Until the 0-1 defeat against Freiburg in early December, Glasner had preferred a back three / five. They mostly adopted a 5-4-1 formation against the ball. The major drawback of this team in this formation was its lack of vertical compactness. The three center-backs and the two holding midfielders did not properly harmonize and often failed to keep a compact shape, which resulted in situations like the one depicted above. There was too big a gap between the back five and the other more offensive five outfield players.

Switch to a 4-1-4-1

In the last three games, Glasner switched to a 4-1-4-1. In this formation, his team won first 1-0 against St. Étienne in the Europa League, then 2-1 against leaders Gladbach, and finally got a 1-1 draw against in-form Schalke.

Fewer difficulties in coordination? This could have been a better way to defend the situation against Dortmund.

If one hypothetically assumes that Wolfsburg had already used their current 4-1-4-1 formation in the game against Dortmund, the advantages of Glasner’s switch become immediately apparent. One more available player in midfield helps to cover the space between the lines more evenly. There is less need for the defenders to push up to fill occuring gaps, and the two offensive midfielders can focus more on what is happening in front of them.

But the same as with all other formations, the upsides come at the cost of certain downsides as well. The most obvious one is that there is less width in defense. And there is the risk of coordination problems between the two number eights and the holding midfielder. As a consequence, sudden opportunities sometimes arise for the opponent. Consider once more the adapted situation from the Dortmund match:

The space between the lines is more evenly covered, but, naturally, there are bigger gaps on both sides of the holding midfielder which are there to be exploited by the opposition.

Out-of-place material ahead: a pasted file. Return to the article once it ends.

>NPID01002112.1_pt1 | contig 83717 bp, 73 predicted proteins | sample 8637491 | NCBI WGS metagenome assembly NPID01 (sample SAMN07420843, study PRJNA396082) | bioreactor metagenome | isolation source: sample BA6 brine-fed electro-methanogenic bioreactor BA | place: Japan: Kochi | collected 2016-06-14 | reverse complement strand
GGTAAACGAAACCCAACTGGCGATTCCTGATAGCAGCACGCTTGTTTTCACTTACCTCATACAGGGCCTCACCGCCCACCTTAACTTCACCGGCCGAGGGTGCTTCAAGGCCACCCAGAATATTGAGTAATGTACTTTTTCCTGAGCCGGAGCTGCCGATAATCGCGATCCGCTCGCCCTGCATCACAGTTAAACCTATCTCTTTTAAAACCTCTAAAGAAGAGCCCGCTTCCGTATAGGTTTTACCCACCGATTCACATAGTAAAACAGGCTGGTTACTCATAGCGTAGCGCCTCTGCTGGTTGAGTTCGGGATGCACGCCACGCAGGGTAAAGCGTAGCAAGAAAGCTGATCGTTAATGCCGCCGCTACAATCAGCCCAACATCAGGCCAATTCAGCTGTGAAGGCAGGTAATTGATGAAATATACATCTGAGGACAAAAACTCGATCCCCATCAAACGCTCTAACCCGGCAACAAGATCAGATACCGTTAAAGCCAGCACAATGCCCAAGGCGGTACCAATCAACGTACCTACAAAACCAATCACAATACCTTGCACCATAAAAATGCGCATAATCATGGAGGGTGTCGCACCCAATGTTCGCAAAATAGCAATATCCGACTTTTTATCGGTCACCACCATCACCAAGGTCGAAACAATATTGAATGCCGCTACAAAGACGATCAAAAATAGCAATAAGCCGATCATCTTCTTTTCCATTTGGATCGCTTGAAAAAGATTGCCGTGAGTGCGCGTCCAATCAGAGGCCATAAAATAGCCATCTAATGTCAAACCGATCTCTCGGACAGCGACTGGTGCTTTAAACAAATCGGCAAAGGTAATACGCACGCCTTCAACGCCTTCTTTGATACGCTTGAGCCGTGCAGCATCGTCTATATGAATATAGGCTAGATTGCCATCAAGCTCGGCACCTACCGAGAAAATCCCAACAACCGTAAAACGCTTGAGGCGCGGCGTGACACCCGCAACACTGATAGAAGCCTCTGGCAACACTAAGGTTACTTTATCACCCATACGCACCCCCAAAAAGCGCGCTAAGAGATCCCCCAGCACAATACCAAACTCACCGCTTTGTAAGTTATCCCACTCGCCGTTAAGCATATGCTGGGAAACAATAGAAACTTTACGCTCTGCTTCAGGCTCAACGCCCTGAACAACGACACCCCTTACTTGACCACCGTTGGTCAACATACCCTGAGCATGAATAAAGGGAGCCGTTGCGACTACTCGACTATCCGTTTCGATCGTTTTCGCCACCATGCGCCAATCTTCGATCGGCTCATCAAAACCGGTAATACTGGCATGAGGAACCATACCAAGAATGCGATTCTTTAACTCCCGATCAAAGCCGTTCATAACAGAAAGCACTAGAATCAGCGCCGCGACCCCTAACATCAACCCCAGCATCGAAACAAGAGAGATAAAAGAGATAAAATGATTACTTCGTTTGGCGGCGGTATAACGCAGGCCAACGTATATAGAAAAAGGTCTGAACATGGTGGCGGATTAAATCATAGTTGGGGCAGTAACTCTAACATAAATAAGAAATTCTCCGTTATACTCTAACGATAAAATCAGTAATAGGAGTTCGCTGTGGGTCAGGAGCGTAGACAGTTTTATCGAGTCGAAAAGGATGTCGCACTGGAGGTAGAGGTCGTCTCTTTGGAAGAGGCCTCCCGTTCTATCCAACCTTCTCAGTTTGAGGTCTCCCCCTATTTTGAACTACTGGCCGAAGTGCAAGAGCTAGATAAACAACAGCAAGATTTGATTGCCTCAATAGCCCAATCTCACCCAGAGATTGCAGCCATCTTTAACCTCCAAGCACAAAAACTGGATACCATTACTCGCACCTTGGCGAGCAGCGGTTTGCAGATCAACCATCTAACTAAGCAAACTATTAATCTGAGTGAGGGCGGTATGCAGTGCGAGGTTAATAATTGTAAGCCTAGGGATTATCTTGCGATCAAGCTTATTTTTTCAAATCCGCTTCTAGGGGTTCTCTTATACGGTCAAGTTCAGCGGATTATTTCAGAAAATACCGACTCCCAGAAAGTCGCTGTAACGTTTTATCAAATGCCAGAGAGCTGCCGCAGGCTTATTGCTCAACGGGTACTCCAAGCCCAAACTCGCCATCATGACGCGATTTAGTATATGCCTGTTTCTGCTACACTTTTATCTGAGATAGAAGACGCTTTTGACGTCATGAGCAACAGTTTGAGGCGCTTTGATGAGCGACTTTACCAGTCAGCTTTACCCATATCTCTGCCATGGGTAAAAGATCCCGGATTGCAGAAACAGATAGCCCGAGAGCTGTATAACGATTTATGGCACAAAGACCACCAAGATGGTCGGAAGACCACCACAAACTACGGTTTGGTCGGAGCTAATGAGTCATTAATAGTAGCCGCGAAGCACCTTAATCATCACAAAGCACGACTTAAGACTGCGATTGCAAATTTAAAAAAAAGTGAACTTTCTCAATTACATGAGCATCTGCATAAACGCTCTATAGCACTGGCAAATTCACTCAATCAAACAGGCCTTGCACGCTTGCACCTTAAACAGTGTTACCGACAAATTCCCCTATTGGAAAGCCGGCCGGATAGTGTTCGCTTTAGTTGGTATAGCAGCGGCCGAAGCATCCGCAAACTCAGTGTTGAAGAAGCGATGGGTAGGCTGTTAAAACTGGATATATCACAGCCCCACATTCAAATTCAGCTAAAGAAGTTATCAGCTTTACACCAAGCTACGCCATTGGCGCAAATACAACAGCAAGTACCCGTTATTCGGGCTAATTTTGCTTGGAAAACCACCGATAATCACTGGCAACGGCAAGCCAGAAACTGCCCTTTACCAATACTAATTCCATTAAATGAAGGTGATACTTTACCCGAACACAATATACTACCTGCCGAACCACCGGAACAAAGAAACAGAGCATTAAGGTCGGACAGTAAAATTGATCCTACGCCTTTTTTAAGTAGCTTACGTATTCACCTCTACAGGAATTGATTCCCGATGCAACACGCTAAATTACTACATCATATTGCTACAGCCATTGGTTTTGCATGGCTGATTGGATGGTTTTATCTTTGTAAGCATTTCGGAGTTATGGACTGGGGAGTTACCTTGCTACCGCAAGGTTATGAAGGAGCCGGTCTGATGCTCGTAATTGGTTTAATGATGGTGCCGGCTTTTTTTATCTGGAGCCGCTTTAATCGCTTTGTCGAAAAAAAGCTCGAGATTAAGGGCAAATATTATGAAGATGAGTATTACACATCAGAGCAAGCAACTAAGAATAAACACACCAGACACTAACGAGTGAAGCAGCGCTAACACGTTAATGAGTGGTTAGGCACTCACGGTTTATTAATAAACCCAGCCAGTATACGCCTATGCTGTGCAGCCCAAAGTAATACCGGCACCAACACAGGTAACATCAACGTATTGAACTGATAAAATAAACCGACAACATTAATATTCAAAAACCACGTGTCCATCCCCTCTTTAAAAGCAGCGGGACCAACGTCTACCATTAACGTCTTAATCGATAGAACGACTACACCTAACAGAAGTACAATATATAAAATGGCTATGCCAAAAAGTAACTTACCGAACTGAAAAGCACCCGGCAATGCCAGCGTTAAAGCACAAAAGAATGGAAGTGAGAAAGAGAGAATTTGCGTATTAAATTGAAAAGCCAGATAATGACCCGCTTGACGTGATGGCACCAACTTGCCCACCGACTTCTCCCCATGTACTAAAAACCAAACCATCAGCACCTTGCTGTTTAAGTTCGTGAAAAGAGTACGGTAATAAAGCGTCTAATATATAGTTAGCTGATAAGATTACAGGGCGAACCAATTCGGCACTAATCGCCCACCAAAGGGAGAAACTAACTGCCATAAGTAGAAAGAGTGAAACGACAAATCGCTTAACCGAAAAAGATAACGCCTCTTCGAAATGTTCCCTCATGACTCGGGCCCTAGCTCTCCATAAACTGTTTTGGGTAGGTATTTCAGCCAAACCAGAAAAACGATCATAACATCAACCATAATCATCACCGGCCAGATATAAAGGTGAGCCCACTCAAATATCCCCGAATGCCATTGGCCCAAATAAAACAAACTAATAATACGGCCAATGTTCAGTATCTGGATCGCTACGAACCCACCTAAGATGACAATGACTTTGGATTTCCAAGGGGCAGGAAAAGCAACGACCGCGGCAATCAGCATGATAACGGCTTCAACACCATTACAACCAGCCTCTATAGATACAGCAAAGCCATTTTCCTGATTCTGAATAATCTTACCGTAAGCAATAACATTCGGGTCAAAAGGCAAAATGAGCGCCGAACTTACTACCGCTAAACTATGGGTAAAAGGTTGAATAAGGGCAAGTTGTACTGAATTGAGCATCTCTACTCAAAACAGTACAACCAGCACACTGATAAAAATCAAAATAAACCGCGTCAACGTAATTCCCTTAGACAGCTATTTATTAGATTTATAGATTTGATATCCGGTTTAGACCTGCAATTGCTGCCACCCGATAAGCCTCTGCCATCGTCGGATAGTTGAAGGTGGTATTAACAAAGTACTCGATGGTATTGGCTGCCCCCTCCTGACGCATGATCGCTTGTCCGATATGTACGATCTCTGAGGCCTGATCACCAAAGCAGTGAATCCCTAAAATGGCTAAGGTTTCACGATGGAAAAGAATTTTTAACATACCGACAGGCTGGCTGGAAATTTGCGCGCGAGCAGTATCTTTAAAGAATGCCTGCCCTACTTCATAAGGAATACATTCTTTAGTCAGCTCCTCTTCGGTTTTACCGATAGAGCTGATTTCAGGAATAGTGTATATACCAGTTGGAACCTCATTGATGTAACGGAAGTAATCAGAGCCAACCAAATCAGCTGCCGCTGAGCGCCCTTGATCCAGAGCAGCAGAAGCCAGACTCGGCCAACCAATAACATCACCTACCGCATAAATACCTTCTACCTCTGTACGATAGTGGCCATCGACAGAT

Potential options for Bayern in possession

It is precisely these areas where Wolfsburg has continued to be vulnerable despite their recent gain in stability: Their lack of vertical compactness has remained an issue that the switch in formation has not done away with. When Bayern are in possession, it will be upon them to draw Wolfsburg’s two number eights out of position in pressing to get free access to the open spaces left and right of the holding midfielder. The diagonal give and go passing Bayern used in the game against Freiburg seems like a useful means to achieve this. Another option is the involvement of the technicality skilled full-backs:

If the two wingers shift inside and one of the number eights pushes up, all four Wolfsburg defenders are marked. Whether there is a space between the lines opening up for Bayern in such situations depends on the swiftness of their movements as well as the positioning of Wolfsburg’s holding midfielder. If Alaba with his passing skills is involved, the chances of this succeeding are definitely improved. 

Wolfsburg is not as consistently reliable in organising their marking as the few goals scored against them suggest. So if Bayern are to somehow penetrate Wolfsburg generally well-organised defense, it will probably come about by drawing their front line out of position and then playing through the arising gaps. A favourable positioning of their two quick full-backs Davies and Gnabry would be an important antecedent for this.